began his solitary climb, however, he traveled light, carrying
only water, a few chocolate bars and extra clothes. He made brief
stops to rest and drink hot fluids but didn't pause to report his
progress by radio. "I needed to walk fast," he told the Web site
everest2000.com. "I didn't have time to talk to Base Camp."
Anxious base campers and Internet alpinists who were following
the attempt breathed easier when the news broke that Babu had
descended safely to Camp IV. Several days later a grinning Babu
responded to concern about his near 20-hour disappearance: "You
shouldn't have worried about me. I had beer waiting for me down
here. I had to get back."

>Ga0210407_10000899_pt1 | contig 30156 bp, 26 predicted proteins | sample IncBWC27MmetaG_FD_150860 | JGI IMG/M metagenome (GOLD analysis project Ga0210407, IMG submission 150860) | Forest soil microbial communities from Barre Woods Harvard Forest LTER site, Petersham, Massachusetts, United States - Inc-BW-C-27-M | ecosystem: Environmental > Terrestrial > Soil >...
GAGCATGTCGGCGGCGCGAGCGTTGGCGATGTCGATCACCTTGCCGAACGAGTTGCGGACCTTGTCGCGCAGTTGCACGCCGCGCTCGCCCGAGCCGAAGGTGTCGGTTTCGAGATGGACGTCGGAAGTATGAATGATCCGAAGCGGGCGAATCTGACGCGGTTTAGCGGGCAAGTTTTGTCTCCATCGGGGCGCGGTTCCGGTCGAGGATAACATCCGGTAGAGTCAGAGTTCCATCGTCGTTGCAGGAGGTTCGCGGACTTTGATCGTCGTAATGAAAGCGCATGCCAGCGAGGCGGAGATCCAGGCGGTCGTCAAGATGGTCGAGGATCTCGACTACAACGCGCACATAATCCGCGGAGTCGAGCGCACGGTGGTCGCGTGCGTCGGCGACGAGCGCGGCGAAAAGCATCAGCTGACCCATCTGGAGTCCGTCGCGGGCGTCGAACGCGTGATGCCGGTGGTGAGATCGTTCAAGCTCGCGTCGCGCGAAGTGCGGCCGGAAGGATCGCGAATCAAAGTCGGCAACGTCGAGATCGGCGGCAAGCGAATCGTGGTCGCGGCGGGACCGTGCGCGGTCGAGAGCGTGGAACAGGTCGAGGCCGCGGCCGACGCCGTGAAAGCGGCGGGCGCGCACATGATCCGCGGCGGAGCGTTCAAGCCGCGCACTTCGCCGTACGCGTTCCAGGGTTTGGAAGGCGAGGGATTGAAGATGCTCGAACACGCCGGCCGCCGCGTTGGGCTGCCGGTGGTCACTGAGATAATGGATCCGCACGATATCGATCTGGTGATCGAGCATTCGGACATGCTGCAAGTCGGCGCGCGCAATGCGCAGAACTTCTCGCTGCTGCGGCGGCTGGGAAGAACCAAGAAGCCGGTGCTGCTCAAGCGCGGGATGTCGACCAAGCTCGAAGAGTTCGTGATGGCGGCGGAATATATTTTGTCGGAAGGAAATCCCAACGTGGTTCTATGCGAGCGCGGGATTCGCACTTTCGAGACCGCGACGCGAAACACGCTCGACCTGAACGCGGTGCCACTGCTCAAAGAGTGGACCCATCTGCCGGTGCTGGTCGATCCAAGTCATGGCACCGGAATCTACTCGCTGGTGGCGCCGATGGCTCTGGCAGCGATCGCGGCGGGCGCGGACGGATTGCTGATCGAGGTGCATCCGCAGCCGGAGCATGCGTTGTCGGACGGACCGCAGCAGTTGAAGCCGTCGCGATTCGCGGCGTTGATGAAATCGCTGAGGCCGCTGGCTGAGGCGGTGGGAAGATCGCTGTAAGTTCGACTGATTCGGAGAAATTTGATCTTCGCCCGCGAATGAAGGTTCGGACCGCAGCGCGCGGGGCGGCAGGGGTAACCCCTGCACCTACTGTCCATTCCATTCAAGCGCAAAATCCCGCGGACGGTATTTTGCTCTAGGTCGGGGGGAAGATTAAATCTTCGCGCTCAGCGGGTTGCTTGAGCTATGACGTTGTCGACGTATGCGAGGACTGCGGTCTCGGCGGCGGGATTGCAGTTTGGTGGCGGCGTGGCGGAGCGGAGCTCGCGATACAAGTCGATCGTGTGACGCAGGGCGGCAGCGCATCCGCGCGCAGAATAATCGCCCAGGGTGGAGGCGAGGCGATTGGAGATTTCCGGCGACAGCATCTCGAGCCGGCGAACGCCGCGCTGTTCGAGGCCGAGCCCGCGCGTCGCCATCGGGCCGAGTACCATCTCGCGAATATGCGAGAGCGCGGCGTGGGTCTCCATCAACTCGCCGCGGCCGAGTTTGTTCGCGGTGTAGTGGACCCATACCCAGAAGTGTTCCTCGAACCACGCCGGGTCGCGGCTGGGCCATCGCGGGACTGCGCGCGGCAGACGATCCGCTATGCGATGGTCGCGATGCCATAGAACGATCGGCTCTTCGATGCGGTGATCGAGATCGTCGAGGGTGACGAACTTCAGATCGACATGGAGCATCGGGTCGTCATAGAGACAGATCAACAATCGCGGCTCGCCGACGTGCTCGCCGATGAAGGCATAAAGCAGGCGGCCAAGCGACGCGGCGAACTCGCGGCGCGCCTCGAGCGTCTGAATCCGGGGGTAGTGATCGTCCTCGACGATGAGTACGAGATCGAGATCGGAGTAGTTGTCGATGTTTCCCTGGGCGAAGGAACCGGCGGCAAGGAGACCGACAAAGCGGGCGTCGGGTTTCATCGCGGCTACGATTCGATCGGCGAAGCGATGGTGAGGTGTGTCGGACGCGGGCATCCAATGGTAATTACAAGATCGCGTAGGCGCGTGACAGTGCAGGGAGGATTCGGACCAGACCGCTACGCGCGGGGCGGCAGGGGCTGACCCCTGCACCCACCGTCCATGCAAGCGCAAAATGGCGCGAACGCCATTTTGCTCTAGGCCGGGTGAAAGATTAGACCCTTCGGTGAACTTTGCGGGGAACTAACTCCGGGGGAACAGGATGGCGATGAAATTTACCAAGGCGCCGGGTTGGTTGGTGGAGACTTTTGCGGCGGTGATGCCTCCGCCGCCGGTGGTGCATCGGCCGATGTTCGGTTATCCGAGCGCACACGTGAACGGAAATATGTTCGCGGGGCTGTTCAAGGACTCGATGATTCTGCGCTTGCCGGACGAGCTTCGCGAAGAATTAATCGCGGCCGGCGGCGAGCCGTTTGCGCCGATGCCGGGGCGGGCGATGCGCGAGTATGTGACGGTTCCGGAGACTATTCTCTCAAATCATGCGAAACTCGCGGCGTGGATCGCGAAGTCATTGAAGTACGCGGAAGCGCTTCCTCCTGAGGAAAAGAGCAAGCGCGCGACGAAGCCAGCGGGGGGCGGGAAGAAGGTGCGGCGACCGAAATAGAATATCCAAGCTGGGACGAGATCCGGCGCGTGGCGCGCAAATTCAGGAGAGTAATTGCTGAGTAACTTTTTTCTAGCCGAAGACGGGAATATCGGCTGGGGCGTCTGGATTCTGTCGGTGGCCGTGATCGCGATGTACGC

Stew or Be Stewed
The grudgingly teetotaling Yankee Stadium Bleacher Creatures who
are upset over the stadium's new selective beer ban (enacted last
week, but only in the bleachers) need look no further than
section 607, row A, seat 2, in the upper deck for a reason to
grumble about being singled out. In the bottom of the third
inning of the Yanks' 4-1 win over the Red Sox last Friday, Steve
Laurenzi, 27, plummeted from that lofty perch into the protective
netting directly behind home plate--after, according to
eyewitnesses, heavily imbibing a mixture of Bacardi 151 rum and
Coke. Apparently unknown to Laurenzi as he idiotically frolicked
in the net was that two years ago, his antics probably would have
gotten him killed.
"We didn't have the net in the early '90s because it obstructed
some fans' views, but after the '98 season we decided our screen
was too low to protect against the foul balls flying directly
back," says Yankees spokesman Rick Cerrone. "So our operations
guys found a top-of-the-line net." Luckily for all
involved--especially Laurenzi, who was charged with reckless